New York, Jan 19: From the world’s first facial ‘replant’ in 1994 on Sandeep Kaur, a nine-year-old Indian girl, to the now common full facial transplantation, the world has moved quite a lot.
But doctors are yet to understand many nuances of facial transplantation, especially the technical challenges — how the recipient accepts or rejects the donated face.
According to a paper published in the journal “Modern Pathology”, researchers at Brigham and Women’s Hospital (BWH) in the US found that the immune cells, or T cells, of the donor – not necessarily of the recipient – play a key role in the rejection process of facial transplantation.
“The conventional belief about face transplant was that rejection is directly related to the recipient T cells attacking the donor T cells of the face, which are perceived as foreign to the recipient’s immune system,” said Christine Lian, a skin pathologist at BWH.
“We now need to rethink this process. Based on our findings, it is clear that the donor T cells, which are transferred as part of the new face, play a significant role in the rejection process as well,” Lian said.
The researchers examined 131 face transplant biopsy specimens from a total of five patients who received face transplant between 2009 and 2013 at BWH.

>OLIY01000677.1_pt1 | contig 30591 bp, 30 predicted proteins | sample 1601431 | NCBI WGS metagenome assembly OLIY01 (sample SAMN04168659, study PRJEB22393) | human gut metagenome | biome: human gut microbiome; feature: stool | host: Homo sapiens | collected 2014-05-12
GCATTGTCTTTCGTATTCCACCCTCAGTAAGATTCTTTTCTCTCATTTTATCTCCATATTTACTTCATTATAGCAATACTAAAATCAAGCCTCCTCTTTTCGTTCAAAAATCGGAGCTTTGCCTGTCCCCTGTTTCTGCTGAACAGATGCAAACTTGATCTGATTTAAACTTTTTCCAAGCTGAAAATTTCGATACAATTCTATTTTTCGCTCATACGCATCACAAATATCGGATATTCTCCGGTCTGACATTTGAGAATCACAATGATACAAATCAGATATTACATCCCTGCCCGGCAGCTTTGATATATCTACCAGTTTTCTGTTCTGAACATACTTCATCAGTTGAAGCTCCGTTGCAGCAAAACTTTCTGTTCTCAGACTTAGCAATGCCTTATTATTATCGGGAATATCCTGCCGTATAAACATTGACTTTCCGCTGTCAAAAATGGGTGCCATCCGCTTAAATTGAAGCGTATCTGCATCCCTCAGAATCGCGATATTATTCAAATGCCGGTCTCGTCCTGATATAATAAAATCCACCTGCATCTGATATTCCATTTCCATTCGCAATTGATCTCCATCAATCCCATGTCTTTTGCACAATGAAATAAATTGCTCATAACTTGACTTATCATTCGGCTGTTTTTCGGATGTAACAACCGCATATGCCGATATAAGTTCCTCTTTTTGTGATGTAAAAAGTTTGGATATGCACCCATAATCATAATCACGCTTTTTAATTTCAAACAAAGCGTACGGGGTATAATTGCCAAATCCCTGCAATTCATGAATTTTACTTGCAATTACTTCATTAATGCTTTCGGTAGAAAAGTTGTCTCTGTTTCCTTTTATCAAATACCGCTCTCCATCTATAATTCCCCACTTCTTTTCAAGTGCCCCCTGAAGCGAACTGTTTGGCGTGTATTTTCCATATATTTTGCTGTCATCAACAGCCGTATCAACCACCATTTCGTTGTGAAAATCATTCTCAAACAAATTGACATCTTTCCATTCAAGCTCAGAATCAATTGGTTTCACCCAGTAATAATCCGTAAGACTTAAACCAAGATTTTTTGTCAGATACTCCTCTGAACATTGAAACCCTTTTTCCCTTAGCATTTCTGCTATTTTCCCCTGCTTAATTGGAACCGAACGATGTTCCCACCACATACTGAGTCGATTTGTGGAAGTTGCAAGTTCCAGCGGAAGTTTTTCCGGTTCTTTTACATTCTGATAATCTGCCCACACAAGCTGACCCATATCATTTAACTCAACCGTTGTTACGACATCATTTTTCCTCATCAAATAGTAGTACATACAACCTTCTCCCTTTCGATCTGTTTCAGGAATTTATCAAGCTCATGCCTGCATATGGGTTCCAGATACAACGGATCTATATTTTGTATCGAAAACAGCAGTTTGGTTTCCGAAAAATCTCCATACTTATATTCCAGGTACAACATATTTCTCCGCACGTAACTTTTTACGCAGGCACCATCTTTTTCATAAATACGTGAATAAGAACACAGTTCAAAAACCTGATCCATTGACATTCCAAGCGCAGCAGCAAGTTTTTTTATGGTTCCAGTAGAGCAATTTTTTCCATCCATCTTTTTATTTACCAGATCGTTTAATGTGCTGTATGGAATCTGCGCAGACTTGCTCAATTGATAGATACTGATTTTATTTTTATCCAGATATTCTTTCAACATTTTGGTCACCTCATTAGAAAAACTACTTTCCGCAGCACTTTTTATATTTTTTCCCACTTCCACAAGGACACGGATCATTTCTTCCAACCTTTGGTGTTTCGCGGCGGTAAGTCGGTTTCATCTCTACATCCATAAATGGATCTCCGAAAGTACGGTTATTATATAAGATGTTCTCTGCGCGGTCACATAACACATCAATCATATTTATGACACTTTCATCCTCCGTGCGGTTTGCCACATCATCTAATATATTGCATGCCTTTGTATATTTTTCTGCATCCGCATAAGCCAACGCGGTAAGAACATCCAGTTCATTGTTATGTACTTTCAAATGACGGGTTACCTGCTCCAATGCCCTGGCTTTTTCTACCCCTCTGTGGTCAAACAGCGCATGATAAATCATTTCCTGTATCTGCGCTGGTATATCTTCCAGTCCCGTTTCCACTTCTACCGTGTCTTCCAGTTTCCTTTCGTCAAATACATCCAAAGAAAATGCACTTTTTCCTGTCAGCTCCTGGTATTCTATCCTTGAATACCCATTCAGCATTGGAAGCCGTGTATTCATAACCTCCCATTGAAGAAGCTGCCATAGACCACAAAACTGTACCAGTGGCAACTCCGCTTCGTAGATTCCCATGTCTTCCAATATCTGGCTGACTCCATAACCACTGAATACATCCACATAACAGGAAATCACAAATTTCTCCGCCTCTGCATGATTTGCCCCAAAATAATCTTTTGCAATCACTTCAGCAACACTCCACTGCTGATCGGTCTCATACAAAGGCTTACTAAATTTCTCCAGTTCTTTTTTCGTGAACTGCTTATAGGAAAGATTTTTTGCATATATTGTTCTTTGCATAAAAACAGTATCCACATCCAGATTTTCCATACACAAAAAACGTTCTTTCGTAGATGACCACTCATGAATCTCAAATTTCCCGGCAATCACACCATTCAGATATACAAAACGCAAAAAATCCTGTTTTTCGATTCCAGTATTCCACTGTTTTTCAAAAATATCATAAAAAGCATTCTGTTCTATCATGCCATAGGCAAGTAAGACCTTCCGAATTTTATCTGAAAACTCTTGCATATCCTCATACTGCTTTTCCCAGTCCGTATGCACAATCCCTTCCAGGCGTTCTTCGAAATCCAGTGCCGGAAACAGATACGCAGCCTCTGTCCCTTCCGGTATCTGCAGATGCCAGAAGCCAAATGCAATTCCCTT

The samples were examined by conventional microscopy for categorising the level of rejection and guiding immunosuppressant therapy, and additional antibody-based biomarkers were also applied.
Researchers found that during active rejection episodes, many immune cells in the face specimens that were involved in the rejection were of donor origin.
“The participation of these donor immune cells in face transplant rejection represents a paradigm shift in the understanding of the rejection process,” said George F. Murphy, director of dermatopathology at BWH.
These new findings will help develop best diagnostic and therapeutic strategies that, for the first time, would consider include immune cells from the donor as well as the recipient.